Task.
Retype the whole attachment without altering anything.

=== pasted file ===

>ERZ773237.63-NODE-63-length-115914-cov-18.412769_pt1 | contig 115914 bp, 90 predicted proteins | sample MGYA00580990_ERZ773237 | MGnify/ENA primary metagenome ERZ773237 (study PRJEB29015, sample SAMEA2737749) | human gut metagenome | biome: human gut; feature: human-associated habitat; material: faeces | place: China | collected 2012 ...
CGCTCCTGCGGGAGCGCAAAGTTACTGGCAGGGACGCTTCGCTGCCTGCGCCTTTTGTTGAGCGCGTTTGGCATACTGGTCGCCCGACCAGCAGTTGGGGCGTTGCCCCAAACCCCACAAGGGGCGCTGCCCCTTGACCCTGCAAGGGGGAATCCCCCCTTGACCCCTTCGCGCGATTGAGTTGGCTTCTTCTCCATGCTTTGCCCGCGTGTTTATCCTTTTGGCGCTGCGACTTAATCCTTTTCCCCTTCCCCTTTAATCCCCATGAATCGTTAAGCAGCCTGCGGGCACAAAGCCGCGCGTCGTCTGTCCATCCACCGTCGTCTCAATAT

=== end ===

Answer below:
>ERZ773237.63-NODE-63-length-115914-cov-18.412769_pt1 | contig 115914 bp, 90 predicted proteins | sample MGYA00580990_ERZ773237 | MGnify/ENA primary metagenome ERZ773237 (study PRJEB29015, sample SAMEA2737749) | human gut metagenome | biome: human gut; feature: human-associated habitat; material: faeces | place: China | collected 2012 ...
CGCTCCTGCGGGAGCGCAAAGTTACTGGCAGGGACGCTTCGCTGCCTGCGCCTTTTGTTGAGCGCGTTTGGCATACTGGTCGCCCGACCAGCAGTTGGGGCGTTGCCCCAAACCCCACAAGGGGCGCTGCCCCTTGACCCTGCAAGGGGGAATCCCCCCTTGACCCCTTCGCGCGATTGAGTTGGCTTCTTCTCCATGCTTTGCCCGCGTGTTTATCCTTTTGGCGCTGCGACTTAATCCTTTTCCCCTTCCCCTTTAATCCCCATGAATCGTTAAGCAGCCTGCGGGCACAAAGCCGCGCGTCGTCTGTCCATCCACCGTCGTCTCAATAT